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Foul-mouthed 'essential worker' fined by police for breaking COVID-19 restrictions to wash his car

A driver has let fly at police as they slapped him with a $1,652 fine for breaking coronavirus restrictions by washing his car in the dead of the night.

The man shared video footage showing him clash with two Victoria Police officers at a Melbourne car wash in the early hours of Wednesday morning.   

The male police officer said: ‘So as I said to you before, we’re speaking in relation to the new COVID-19 laws.

‘What’s your reason for being out at 1.15 in the morning washing your car?’








An 'essential worker' has been fined for washing his car at 1.15am. The man shared video footage of him clashing with two Victoria Police officers at a Melbourne car wash on Wednesday (pictured)

An ‘essential worker’ has been fined for washing his car at 1.15am. The man shared video footage of him clashing with two Victoria Police officers at a Melbourne car wash on Wednesday (pictured)

The man said he worked in ‘essential services’ and was unable to wash his car during the day.  

‘I’m working 12 to f***ing 14-hour days and I don’t get time to wash the b****rd. That’s my reason,’ he said.

‘I’m running fresh produce to the supermarkets which are feeding you. I work in an essential service.’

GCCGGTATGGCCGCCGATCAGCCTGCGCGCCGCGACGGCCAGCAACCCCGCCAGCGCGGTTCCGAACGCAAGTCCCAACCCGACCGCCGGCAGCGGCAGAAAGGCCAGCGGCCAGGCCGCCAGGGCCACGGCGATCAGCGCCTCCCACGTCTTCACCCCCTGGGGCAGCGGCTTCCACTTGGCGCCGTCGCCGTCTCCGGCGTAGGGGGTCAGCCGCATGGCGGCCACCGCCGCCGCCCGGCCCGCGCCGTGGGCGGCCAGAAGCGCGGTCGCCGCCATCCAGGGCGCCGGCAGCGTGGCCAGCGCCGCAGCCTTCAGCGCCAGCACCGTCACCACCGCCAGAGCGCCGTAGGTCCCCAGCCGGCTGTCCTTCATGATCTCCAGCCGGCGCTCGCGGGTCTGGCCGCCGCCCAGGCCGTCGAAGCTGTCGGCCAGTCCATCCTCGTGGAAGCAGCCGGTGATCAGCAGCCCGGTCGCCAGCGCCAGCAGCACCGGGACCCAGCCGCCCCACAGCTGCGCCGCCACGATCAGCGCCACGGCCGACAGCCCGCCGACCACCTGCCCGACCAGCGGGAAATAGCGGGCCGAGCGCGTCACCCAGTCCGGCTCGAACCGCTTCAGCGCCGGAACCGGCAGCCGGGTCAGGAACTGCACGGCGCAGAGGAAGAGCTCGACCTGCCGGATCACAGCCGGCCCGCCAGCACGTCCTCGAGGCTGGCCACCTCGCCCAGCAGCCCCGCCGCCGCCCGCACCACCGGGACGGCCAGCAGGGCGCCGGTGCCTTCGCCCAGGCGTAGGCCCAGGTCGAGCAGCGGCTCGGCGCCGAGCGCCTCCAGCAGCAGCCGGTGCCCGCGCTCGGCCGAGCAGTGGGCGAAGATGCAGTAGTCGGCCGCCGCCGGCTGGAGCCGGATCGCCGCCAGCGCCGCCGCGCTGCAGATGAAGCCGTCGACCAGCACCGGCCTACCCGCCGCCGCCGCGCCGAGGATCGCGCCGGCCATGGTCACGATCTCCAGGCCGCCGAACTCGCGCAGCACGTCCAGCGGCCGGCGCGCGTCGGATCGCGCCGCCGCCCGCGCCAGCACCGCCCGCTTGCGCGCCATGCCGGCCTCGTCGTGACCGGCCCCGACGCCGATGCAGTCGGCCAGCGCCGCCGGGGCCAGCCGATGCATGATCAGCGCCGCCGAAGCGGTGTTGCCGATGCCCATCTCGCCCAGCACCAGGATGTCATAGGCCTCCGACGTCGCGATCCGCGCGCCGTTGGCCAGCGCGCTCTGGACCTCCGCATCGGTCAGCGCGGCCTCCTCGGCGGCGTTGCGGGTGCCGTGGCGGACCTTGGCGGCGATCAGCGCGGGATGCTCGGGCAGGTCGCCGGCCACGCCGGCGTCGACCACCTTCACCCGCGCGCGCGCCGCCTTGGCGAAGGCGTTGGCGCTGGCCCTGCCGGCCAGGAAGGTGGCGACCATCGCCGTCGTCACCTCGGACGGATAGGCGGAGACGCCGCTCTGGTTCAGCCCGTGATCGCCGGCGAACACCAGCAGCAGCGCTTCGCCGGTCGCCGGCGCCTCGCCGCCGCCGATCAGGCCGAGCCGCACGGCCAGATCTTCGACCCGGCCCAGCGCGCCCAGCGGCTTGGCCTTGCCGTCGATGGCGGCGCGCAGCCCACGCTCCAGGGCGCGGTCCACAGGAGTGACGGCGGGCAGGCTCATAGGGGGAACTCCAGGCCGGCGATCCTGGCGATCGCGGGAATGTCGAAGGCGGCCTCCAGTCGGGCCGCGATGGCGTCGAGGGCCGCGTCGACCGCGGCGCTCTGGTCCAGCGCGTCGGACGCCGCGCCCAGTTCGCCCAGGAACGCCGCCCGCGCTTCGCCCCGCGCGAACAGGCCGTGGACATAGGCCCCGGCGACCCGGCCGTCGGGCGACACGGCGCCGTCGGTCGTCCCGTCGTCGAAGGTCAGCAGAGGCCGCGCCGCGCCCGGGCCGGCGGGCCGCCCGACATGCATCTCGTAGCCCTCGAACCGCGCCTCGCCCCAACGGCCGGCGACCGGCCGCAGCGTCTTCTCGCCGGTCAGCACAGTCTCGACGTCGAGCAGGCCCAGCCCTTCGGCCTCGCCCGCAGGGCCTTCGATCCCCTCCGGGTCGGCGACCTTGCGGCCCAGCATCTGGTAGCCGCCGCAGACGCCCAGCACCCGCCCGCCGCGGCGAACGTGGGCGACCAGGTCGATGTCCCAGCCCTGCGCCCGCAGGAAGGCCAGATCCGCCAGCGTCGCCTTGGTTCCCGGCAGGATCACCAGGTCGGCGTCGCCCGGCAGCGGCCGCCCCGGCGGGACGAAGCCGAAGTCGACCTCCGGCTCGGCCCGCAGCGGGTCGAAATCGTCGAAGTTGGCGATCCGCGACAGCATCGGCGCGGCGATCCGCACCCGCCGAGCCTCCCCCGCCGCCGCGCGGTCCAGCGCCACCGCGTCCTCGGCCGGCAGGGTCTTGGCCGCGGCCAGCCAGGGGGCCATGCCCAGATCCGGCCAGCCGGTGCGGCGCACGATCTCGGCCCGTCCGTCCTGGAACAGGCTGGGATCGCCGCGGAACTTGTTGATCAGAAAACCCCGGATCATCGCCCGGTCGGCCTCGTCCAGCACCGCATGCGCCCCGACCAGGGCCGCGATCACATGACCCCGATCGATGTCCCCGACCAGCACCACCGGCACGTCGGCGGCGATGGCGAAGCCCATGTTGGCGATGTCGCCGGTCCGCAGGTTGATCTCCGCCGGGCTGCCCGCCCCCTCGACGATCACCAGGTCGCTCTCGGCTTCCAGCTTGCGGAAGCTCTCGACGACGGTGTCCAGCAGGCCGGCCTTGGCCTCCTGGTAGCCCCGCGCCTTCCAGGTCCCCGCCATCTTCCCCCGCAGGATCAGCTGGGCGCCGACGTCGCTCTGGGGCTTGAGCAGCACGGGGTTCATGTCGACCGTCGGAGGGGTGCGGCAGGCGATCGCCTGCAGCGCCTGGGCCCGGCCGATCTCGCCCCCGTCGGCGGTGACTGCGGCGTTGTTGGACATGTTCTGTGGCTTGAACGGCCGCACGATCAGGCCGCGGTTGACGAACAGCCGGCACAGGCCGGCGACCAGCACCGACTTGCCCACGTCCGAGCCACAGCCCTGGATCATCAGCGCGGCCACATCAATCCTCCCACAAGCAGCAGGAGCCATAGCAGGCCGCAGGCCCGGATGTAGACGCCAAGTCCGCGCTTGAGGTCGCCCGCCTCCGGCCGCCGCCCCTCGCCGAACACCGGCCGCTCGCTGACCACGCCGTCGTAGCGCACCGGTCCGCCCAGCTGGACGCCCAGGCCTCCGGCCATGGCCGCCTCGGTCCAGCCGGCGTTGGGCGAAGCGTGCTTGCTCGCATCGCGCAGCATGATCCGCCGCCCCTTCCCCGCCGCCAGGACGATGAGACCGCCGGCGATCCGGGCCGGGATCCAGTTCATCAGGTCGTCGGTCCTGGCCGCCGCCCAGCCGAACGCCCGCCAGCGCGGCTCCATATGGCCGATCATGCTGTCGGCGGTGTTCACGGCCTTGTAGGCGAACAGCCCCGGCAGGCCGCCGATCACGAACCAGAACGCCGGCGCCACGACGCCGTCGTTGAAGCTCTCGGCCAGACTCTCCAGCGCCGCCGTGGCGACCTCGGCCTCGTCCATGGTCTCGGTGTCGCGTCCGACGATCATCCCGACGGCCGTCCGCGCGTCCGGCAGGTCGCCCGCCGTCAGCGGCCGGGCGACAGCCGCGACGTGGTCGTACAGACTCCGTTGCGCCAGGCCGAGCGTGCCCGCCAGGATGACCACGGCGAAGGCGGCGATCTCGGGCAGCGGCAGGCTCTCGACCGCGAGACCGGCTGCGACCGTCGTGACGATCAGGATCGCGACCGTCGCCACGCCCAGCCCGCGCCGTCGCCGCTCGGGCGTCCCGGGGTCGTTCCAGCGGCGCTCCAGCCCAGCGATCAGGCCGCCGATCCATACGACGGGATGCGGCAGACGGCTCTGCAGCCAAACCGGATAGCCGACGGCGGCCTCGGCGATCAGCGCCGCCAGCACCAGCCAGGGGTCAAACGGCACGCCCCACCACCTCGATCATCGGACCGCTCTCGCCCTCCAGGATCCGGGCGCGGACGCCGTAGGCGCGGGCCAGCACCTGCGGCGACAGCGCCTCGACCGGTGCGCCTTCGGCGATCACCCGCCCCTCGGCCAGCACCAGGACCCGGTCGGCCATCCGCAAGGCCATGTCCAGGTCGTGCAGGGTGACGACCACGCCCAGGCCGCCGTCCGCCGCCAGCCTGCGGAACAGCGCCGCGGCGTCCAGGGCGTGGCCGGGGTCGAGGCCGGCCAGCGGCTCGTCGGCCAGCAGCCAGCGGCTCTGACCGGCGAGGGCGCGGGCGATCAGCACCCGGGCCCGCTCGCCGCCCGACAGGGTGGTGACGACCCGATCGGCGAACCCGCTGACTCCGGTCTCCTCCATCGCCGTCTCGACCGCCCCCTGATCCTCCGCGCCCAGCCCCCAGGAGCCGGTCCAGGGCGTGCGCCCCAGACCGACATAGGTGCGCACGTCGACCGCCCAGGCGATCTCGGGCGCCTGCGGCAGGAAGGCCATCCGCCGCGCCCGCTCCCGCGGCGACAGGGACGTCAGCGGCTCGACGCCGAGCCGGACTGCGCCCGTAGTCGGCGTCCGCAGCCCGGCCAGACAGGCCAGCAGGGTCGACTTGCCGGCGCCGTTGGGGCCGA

The police officer said he also held an essential job, but that he didn’t clean his car during the early hours of the morning.

Under Stage Three restrictions, Victorians are only allowed to leave the house for one of five reasons  – shopping for food, work and education, care reasons, exercise or other extenuating circumstances.  

The agitated ‘essential worker’ said he was a victim of ‘communist Australia’ and told the officers residents would not follow rules to stay home over the Easter holidays.

‘You think f***ing everyone is going to stay home at Easter and do nothing? C’mon,’ he said.

The male police officer said: 'So as I said to you before, we're speaking in relation to the new COVID-19 laws.' 'What's your reason for being out at 1.15 in the morning washing your car?'

The male police officer said: ‘So as I said to you before, we’re speaking in relation to the new COVID-19 laws.’ ‘What’s your reason for being out at 1.15 in the morning washing your car?’

CORONAVIRUS CASES IN AUSTRALIA: 6,105

New South Wales: 2,773

Victoria: 1,228

Queensland: 953 

South Australia: 421

Western Australia: 495

Australian Capital Territory: 100

Tasmania: 107

Northern Territory: 28

TOTAL CASES:  6,105

RECOVERED: 2,948

DEAD: 51

The man – who took his dog to the car wash with him – also accused the officers of breaking social distancing guidelines by stepping within two metres of his personal space. 

The verbal altercation ended when an officer told the man he would receive a ‘ticket in the mail’.

‘Go get a f***ing life mate,’ the man replied while getting into his car.  

A Victoria Police spokeswoman said they do not comment on individual fines. 

Police Minister Lisa Neville on Thursday morning said in the past 24 hours officers had conducted 1,065 spot checks and issued 78 on-the-spot fines. 

Victorians who fail to follow social-distancing rules can be fined $1,652, while businesses can be fined $9,913. 

The man - who took his dog to the car wash with him (pictured) - also accused the officers of breaking social distancing guidelines by stepping within two metres of his personal space